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5 of 6 people found the following review helpful By Eric J. Anderson on December 9, 2006
Format: Audio CD
Wes' playing is always great. The problem with this album is the songs and the arrangements.

Wes shines when he has a great composition to work from. The middle 5 or so cuts on this CD are not impressive compositions, and the brass-heavy big band arrangements border on the kind of camp we heard in Quincy Jones' Soul Bossa Nova for the Austin Powers movies -- but Movin' Wes is cheese without the wink and the nudge. I confess a weakness for Maynard Ferguson's 1970's work, which some might consider cheesy, but I still think it was classier than this stuff. Movin' Wes I and II, Matchmaker, Matchmaker -- I could do without those.

At the beginning and end of the CD, the arrangements (by Johnny Pate) are more appropriate, the songs are better -- it is four or five star material. Caravan really jumps with big band brass, and I defy anybody to stop their toes from tapping. It is only 2 1/2 minutes, but what a blast! Jule Styne's People is a beautiful slow cut, and Wes makes the most of it. The last four songs are a return to the quality of the first two. Making, as I said, a cheese sandwich.

I have nothing against a jazz artist doing a pop record. Is Getz/Gilberto less of a masterpiece simply because it is easy to take, and it sold a zillion copies? Of course not. Wes' later album Tequila is also an excellent easy listening jazz record, but the songs and arrangements are more consistent than Movin' Wes. (I believe Tequila was arranged by Claus Ogerman.)

Movin' Wes would have made a good Extended Play album. Skip the middle, and you've got a very nice, but very short record.
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3 of 3 people found the following review helpful By Joe Owen VINE VOICE on September 28, 2000
Format: Audio CD
This is a good CD by the late Wes Montgomery. I fully expected it not to be his signature guitar Jazz that he had become famous for, so I was not dissapointed. The titles of the songs on this CD are "Pop" originated and so I knew this wouldn't be purely jazz. However, I was happily suprized by Wes Montgomery's renditions of the songs from "People" to "Born to Be Blue" are suprizingly well done. No, they may not be enjoyed by Jazz purists but as with all Wes Montgomery's work, they are enjoyable to listen to, and his renditions have great improvisation that is backed nicely with a small orchestra. All fans of Wes Montgomery will not be dissapointed with this CD, which was remastered very nicely. Recommended!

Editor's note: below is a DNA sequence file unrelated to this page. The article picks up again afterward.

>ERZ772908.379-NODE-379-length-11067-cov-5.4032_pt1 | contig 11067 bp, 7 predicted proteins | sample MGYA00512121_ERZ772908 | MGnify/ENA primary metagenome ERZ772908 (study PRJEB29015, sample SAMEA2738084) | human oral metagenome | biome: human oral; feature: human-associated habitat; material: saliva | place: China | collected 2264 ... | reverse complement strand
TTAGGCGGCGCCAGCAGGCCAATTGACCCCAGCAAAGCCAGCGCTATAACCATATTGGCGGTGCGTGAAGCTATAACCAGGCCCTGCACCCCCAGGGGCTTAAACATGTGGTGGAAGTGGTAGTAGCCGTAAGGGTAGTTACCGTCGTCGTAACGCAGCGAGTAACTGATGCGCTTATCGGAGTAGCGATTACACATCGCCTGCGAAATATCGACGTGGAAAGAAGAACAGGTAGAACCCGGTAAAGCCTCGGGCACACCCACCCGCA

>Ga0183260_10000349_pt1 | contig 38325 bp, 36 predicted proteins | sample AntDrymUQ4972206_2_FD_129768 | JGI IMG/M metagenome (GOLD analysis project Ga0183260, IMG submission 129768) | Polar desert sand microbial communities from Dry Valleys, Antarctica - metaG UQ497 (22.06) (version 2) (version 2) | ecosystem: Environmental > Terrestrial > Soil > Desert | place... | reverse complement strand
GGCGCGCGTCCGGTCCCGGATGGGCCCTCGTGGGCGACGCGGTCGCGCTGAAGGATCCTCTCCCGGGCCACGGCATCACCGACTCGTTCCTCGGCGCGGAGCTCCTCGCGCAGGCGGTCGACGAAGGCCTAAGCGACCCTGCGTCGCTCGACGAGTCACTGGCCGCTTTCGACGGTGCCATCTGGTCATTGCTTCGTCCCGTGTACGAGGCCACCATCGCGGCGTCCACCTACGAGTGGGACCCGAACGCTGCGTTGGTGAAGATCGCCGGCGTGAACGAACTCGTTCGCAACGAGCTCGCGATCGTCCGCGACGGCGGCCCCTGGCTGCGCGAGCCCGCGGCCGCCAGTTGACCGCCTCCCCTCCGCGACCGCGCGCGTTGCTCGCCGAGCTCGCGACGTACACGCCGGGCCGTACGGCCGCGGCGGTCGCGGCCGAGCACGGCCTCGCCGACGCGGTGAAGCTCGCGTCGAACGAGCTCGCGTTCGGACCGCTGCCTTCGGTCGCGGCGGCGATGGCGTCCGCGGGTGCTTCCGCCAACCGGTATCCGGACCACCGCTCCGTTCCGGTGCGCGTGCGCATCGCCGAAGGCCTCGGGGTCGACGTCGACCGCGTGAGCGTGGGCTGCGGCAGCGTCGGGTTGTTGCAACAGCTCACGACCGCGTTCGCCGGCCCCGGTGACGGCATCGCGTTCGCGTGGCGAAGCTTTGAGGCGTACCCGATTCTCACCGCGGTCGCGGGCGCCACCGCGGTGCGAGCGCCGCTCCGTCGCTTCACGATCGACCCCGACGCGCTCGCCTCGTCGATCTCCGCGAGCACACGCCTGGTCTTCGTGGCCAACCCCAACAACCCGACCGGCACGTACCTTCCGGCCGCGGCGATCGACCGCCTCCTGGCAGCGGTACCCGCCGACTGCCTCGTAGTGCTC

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2 of 2 people found the following review helpful By Jazzboy on January 30, 2011
Format: Vinyl
This recording is Wes Montgomery's first big band outing. This record was a milestone for Wes in many ways and showcases him in top form. The problem I have with some of these reviews on here is that as usual, they don't know what they're talking about and think because they have an opinion, which is not based on facts, or history, it should be considered valid. It's usually biased towards their own likes and dislikes, and lacks the experience to even know what they're listening to or for, which makes it totally about THEM and not about the artist and the music. The reviews often use blanket terms like "cheesy", "pop", and, "commercial" to make the recordings appear less valid than other recordings. What the heck does "cheesy" even mean? Not understanding what skills an artist and arranger has to have in order to make recordings such as this one, does a disservice to the artist, arranger, and the educated listeners who know the music, has seen the musicians, and understands the process. To suggest the compositions on this recording are inferior shows no knowledge of the composers, their works, or history, and that's just the first inaccurate bias. There are four songs written by Montgomery, one written by the great jazz pianist and jazz historian, Dr. Billy Taylor. "Caravan" and "Born To Be Blue" are old jazz standards, "Moca Flor" and "Senza Fine" are Brazilian standards, and "People" and "Matchmaker" are from two different famous theater plays. Jazz musicians have ALWAYS recorded songs from plays, not because of the play, but because of a song in it that they like. When people on the web write these reviews, they seem to think that they know as much about the music an artist chooses to record than the artists themselves.Read more ›